Gone are the days of flash, glitz and punching monkeys. Consumers today value sustainability, social responsibility and fiscal prudence. If marketers can align with consumers, they can come out of the recession with a more loyal audience than they went in with.
Establishing a sense of permanence is particularly important during economic downturns. It's not a time a brand can afford to pull back on its marketing efforts, or they will lose the potential to endear valuable customers. Procter & Gamble wrote the script during the Great Depression. P&G had a strong marketing philosophy: don't cut advertising budgets during recessions.
While many were cutting back on advertising during the Depression, P&G reinvented the wheel with its first soap story -- "Oxydol's Own Ma Perkins" radio show" -- which launched in 1933. It proved so successful that P&G doubled its marketing budget and launched 21 serial radio dramas by 1939, thus creating an entertainment institution: the Soap Opera.
Not only did P&G remain relevant during these times, but it remained a constant in consumers' lives by connecting in a unique way. It successfully engaged its core audience, allowing P&G to come out of the Depression stronger than it had started.
What message can build brand equity during this economic downturn? Economic, social, and particularly environmental responsibility. There is a call-to-action for brands to lead the charge in finding solutions for climate change. Consumers need to know their brands are working towards a common goal.
It's not an easy time for a brand; consumers are more educated and more demanding than ever. They stand behind brands that make them feel conscious and informed. A recent Havas Media study by IPSOS found that 79% of consumers said they would rather buy from companies doing their best to reduce their impact on the environment.
And 89% are likely to buy more "green" goods in the next 12 months, with a third willing to pay a premium for those goods. While it's not an easy time, the returns are high. A bond driving a customer to pay a premium for a similar good during an economic crisis is a bond worth establishing.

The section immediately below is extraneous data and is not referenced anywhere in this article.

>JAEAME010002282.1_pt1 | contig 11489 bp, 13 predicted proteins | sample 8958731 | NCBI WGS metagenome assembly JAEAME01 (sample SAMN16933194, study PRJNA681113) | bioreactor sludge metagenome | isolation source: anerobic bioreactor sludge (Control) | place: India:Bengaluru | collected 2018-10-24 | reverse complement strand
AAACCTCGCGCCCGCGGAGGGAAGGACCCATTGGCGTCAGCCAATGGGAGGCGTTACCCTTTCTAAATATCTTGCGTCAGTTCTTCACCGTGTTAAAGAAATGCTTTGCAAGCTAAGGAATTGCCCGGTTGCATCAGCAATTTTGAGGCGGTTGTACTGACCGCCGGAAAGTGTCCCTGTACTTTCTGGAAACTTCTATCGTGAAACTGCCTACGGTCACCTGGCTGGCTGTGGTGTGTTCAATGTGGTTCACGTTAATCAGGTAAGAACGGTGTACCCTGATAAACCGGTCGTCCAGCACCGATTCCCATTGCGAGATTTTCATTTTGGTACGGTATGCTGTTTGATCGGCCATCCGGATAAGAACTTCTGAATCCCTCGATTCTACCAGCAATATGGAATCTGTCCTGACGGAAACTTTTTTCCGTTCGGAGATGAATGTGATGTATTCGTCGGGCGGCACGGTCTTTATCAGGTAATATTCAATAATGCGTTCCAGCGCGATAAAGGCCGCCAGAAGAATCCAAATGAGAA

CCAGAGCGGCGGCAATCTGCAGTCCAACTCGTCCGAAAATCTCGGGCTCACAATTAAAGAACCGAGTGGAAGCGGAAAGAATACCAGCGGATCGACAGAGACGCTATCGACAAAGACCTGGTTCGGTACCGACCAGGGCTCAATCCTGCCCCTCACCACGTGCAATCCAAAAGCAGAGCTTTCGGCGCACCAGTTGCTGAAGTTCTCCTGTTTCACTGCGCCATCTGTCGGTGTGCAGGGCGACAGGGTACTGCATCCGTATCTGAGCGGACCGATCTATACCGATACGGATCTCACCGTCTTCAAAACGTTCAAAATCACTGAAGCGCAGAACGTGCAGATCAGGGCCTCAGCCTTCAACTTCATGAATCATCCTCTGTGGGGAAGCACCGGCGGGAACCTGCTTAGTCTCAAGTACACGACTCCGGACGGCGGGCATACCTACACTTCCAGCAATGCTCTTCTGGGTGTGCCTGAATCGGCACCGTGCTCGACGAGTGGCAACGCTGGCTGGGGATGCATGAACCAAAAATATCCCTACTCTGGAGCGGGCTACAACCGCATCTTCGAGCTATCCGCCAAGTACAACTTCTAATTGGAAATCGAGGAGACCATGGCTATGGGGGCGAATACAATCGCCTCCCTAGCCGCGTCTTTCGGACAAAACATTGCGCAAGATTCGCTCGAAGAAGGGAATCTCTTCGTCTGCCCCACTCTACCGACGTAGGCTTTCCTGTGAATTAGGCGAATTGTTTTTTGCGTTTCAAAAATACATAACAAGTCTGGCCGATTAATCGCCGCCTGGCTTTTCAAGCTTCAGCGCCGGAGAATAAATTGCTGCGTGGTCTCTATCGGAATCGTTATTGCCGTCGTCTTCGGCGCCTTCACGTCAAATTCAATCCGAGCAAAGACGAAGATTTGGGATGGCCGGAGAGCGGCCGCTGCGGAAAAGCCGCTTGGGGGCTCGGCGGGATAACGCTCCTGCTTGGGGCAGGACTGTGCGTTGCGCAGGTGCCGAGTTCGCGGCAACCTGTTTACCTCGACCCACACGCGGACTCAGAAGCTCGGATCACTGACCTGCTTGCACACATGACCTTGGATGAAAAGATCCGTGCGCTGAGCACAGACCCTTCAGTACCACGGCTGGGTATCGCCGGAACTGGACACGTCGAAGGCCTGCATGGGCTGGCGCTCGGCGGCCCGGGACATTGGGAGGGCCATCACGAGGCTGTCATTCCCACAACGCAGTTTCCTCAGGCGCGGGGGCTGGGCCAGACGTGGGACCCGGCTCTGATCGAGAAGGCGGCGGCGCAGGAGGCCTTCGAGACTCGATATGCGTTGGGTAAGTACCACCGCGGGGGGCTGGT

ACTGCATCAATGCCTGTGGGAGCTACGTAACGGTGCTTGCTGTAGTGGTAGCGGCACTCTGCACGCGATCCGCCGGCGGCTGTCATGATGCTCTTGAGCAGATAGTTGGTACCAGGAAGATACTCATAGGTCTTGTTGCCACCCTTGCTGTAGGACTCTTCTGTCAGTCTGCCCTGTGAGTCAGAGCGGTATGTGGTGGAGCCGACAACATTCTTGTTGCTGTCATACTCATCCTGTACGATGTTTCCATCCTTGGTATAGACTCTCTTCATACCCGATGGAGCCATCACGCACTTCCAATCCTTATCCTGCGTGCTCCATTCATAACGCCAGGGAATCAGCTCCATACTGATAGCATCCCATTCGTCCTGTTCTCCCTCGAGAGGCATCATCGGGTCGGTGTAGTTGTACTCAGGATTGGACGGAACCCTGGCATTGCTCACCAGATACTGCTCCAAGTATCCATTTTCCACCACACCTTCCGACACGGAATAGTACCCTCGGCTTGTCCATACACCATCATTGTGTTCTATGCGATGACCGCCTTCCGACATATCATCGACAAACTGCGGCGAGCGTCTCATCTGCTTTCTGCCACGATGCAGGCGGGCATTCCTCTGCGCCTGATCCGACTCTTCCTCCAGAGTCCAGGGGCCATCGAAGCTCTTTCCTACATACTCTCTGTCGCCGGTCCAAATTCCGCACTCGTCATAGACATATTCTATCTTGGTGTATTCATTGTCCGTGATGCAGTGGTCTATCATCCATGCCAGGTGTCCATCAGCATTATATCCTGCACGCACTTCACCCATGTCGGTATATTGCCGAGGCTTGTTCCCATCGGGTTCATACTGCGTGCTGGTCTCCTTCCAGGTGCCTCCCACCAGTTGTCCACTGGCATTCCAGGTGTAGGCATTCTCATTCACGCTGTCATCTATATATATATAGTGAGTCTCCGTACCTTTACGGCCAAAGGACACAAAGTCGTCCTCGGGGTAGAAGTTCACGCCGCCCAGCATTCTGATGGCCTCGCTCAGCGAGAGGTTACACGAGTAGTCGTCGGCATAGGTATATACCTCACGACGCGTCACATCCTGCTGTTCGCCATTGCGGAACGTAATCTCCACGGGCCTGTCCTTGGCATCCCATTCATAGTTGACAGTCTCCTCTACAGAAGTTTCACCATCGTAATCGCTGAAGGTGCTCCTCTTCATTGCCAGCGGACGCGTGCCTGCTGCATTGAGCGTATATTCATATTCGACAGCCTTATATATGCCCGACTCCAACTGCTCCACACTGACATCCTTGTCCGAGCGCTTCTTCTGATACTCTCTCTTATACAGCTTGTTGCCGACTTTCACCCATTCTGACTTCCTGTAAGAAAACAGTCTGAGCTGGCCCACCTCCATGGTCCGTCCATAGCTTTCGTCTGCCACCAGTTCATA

Resorting to sustainable claims isn't enough for a brand on its own. The Millennium Generation is particularly vigilant about weak or unfounded responsibility and sustainability claims. A Hartman study found that "consumers are thinking much more broadly than marketers about what words like 'organic', 'green' and 'sustainable' mean. They use more positive words to describe these products, like hope, connection, simple living, authenticity, and control."
The first step in establishing this "connection" and "hope" is to create an authentic story. And if you don't have a sustainable message to tell today, start establishing trust through other channels while working towards sustainability. Take MARS for example. As one of the world's largest cocoa purchasers, it is making great strides to support sustainable rainforests. But even before they had the opportunity to speak to this story, MARS had established consumer trust with transparency and a commitment to their five sustainable principals: Quality, Responsibility, Mutuality, Efficiency and Freedom.
With ad budgets tighter, how can marketers efficiently and effectively tell their sustainable story? First, don't waste dollars on deaf ears. Identify engaged and influential audiences and tell your story in credible environments. Reaching fewer passionate consumers will go further than blanketing your message across a larger, less engaged audience.
If these change agents believe in your message, they'll do the heavy lifting for you and stretch your marketing dollars. In addition, identify contextually relevant advertising opportunities and media outlets with a similar ideology to your message. You'll find the setting in which the story is told can be as important as the story itself: The medium is the message.
Modern Day Soaps
We are starting to see some great soap opera stories unfold today, from large CPG companies to small start-ups. Jeremy Moon, founder of Icebreaker, offers outdoor clothing created from sustainable materials. Moon faced a significant challenge: He needed to charge consumers a premium price for a premium fabric.
By creatively giving transparency to the source of the material -- you can see pictures of the sheep that grew your merino wool sweater and email the farmer -- Moon's message resonates with change agents. These influencers quickly turned Icebreaker from an unknown shop to the largest outdoor clothing brand in Australasia.
It's not just niche brands that are able to capitalize on sustainability and change. Even behemoths like Wal-Mart are finding sustainable stories of their own and bringing them to life through advertising. Wal-Mart recently announced an initiative to cut its supply chain's packaging by 5%.
This opens up Wal-Mart's doors to a new and influential type of consumer. What they care about is that Wal-Mart is saving millions of pounds of garbage from landfills and taking the equivalent of 213,000 trucks off the road every year. The fact that Wal-Mart stands to directly save $3.4 billion doesn't hurt its bottom line either.
In this economy consumers are feeling vulnerable. Now, more than ever, people want to feel a part of a responsible and sustainable culture, and they are spending their dollars accordingly. Go tell your story. People are listening.